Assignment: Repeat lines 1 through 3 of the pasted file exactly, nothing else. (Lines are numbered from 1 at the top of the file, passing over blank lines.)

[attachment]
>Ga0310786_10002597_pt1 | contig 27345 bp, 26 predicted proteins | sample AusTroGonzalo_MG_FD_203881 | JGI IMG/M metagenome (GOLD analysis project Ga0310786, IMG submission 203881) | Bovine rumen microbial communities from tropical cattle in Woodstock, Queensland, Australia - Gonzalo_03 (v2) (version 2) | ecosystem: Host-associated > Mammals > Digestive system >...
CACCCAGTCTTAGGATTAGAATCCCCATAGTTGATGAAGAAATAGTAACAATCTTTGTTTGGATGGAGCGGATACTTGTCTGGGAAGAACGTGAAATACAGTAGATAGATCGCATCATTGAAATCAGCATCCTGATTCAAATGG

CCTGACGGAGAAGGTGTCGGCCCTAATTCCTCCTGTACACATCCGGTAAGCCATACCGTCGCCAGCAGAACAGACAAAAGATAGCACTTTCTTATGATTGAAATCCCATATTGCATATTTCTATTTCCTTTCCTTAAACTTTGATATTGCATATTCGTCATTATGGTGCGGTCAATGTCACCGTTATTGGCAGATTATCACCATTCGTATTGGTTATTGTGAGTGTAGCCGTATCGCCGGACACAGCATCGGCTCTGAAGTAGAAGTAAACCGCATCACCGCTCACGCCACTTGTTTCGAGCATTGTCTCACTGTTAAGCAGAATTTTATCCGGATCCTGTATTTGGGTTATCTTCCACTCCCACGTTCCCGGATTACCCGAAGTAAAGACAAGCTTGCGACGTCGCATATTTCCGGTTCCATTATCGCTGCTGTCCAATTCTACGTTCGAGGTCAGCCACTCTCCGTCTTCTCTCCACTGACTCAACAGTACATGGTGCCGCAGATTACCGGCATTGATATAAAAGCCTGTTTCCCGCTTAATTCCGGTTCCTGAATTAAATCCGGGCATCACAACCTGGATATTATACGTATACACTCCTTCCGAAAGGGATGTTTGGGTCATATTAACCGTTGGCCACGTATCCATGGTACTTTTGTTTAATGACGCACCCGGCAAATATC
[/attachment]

>Ga0310786_10002597_pt1 | contig 27345 bp, 26 predicted proteins | sample AusTroGonzalo_MG_FD_203881 | JGI IMG/M metagenome (GOLD analysis project Ga0310786, IMG submission 203881) | Bovine rumen microbial communities from tropical cattle in Woodstock, Queensland, Australia - Gonzalo_03 (v2) (version 2) | ecosystem: Host-associated > Mammals > Digestive system >...
CACCCAGTCTTAGGATTAGAATCCCCATAGTTGATGAAGAAATAGTAACAATCTTTGTTTGGATGGAGCGGATACTTGTCTGGGAAGAACGTGAAATACAGTAGATAGATCGCATCATTGAAATCAGCATCCTGATTCAAATGG

CCTGACGGAGAAGGTGTCGGCCCTAATTCCTCCTGTACACATCCGGTAAGCCATACCGTCGCCAGCAGAACAGACAAAAGATAGCACTTTCTTATGATTGAAATCCCATATTGCATATTTCTATTTCCTTTCCTTAAACTTTGATATTGCATATTCGTCATTATGGTGCGGTCAATGTCACCGTTATTGGCAGATTATCACCATTCGTATTGGTTATTGTGAGTGTAGCCGTATCGCCGGACACAGCATCGGCTCTGAAGTAGAAGTAAACCGCATCACCGCTCACGCCACTTGTTTCGAGCATTGTCTCACTGTTAAGCAGAATTTTATCCGGATCCTGTATTTGGGTTATCTTCCACTCCCACGTTCCCGGATTACCCGAAGTAAAGACAAGCTTGCGACGTCGCATATTTCCGGTTCCATTATCGCTGCTGTCCAATTCTACGTTCGAGGTCAGCCACTCTCCGTCTTCTCTCCACTGACTCAACAGTACATGGTGCCGCAGATTACCGGCATTGATATAAAAGCCTGTTTCCCGCTTAATTCCGGTTCCTGAATTAAATCCGGGCATCACAACCTGGATATTATACGTATACACTCCTTCCGAAAGGGATGTTTGGGTCATATTAACCGTTGGCCACGTATCCATGGTACTTTTGTTTAATGACGCACCCGGCAAATATC